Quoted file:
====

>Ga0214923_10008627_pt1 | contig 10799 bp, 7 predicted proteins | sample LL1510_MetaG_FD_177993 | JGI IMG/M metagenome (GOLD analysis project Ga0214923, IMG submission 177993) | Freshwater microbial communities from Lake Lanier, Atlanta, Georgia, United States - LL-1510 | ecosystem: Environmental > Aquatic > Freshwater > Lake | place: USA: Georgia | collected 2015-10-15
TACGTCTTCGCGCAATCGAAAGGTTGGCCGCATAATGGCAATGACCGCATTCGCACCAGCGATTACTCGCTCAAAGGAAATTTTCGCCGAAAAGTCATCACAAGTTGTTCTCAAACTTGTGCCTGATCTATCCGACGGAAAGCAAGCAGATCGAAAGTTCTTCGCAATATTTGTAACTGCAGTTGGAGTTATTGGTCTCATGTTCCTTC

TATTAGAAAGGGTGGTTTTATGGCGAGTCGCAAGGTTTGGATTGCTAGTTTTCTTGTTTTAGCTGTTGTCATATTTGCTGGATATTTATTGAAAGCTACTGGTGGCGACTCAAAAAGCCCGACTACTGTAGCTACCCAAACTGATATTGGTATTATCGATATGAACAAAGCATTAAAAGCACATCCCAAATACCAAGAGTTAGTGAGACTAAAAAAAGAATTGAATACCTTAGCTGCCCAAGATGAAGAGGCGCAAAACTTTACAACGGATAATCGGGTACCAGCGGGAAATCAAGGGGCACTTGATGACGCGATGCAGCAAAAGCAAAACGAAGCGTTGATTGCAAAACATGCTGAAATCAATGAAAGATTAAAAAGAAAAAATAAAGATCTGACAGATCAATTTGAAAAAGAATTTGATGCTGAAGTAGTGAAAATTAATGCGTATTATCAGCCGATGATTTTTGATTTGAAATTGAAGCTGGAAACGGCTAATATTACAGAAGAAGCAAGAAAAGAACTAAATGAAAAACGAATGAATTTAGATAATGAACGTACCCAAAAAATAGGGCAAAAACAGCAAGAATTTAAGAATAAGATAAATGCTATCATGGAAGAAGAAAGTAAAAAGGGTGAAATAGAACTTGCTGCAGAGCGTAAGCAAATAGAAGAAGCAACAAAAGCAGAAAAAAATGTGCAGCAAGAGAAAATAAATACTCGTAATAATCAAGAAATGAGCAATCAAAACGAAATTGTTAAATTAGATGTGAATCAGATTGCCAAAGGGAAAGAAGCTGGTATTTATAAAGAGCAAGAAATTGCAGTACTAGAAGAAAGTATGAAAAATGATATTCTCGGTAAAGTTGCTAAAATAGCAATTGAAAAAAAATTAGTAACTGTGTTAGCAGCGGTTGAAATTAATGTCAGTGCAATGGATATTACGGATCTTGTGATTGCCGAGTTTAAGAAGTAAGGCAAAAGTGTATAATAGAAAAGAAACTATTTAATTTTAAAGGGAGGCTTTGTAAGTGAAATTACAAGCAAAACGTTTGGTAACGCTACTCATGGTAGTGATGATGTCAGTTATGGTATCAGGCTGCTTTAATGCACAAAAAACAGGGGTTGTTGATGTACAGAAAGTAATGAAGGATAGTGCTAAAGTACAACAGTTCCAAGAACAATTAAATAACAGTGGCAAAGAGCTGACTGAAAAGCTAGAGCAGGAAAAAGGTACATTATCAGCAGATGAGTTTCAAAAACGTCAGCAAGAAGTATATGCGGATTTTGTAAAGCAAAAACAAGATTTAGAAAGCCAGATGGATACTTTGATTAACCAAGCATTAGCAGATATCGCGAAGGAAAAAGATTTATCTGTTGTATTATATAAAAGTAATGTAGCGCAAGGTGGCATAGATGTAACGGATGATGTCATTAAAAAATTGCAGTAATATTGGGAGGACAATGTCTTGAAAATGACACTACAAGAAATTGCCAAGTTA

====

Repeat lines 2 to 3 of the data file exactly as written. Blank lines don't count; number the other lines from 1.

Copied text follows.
TACGTCTTCGCGCAATCGAAAGGTTGGCCGCATAATGGCAATGACCGCATTCGCACCAGCGATTACTCGCTCAAAGGAAATTTTCGCCGAAAAGTCATCACAAGTTGTTCTCAAACTTGTGCCTGATCTATCCGACGGAAAGCAAGCAGATCGAAAGTTCTTCGCAATATTTGTAACTGCAGTTGGAGTTATTGGTCTCATGTTCCTTC

TATTAGAAAGGGTGGTTTTATGGCGAGTCGCAAGGTTTGGATTGCTAGTTTTCTTGTTTTAGCTGTTGTCATATTTGCTGGATATTTATTGAAAGCTACTGGTGGCGACTCAAAAAGCCCGACTACTGTAGCTACCCAAACTGATATTGGTATTATCGATATGAACAAAGCATTAAAAGCACATCCCAAATACCAAGAGTTAGTGAGACTAAAAAAAGAATTGAATACCTTAGCTGCCCAAGATGAAGAGGCGCAAAACTTTACAACGGATAATCGGGTACCAGCGGGAAATCAAGGGGCACTTGATGACGCGATGCAGCAAAAGCAAAACGAAGCGTTGATTGCAAAACATGCTGAAATCAATGAAAGATTAAAAAGAAAAAATAAAGATCTGACAGATCAATTTGAAAAAGAATTTGATGCTGAAGTAGTGAAAATTAATGCGTATTATCAGCCGATGATTTTTGATTTGAAATTGAAGCTGGAAACGGCTAATATTACAGAAGAAGCAAGAAAAGAACTAAATGAAAAACGAATGAATTTAGATAATGAACGTACCCAAAAAATAGGGCAAAAACAGCAAGAATTTAAGAATAAGATAAATGCTATCATGGAAGAAGAAAGTAAAAAGGGTGAAATAGAACTTGCTGCAGAGCGTAAGCAAATAGAAGAAGCAACAAAAGCAGAAAAAAATGTGCAGCAAGAGAAAATAAATACTCGTAATAATCAAGAAATGAGCAATCAAAACGAAATTGTTAAATTAGATGTGAATCAGATTGCCAAAGGGAAAGAAGCTGGTATTTATAAAGAGCAAGAAATTGCAGTACTAGAAGAAAGTATGAAAAATGATATTCTCGGTAAAGTTGCTAAAATAGCAATTGAAAAAAAATTAGTAACTGTGTTAGCAGCGGTTGAAATTAATGTCAGTGCAATGGATATTACGGATCTTGTGATTGCCGAGTTTAAGAAGTAAGGCAAAAGTGTATAATAGAAAAGAAACTATTTAATTTTAAAGGGAGGCTTTGTAAGTGAAATTACAAGCAAAACGTTTGGTAACGCTACTCATGGTAGTGATGATGTCAGTTATGGTATCAGGCTGCTTTAATGCACAAAAAACAGGGGTTGTTGATGTACAGAAAGTAATGAAGGATAGTGCTAAAGTACAACAGTTCCAAGAACAATTAAATAACAGTGGCAAAGAGCTGACTGAAAAGCTAGAGCAGGAAAAAGGTACATTATCAGCAGATGAGTTTCAAAAACGTCAGCAAGAAGTATATGCGGATTTTGTAAAGCAAAAACAAGATTTAGAAAGCCAGATGGATACTTTGATTAACCAAGCATTAGCAGATATCGCGAAGGAAAAAGATTTATCTGTTGTATTATATAAAAGTAATGTAGCGCAAGGTGGCATAGATGTAACGGATGATGTCATTAAAAAATTGCAGTAATATTGGGAGGACAATGTCTTGAAAATGACACTACAAGAAATTGCCAAGTTA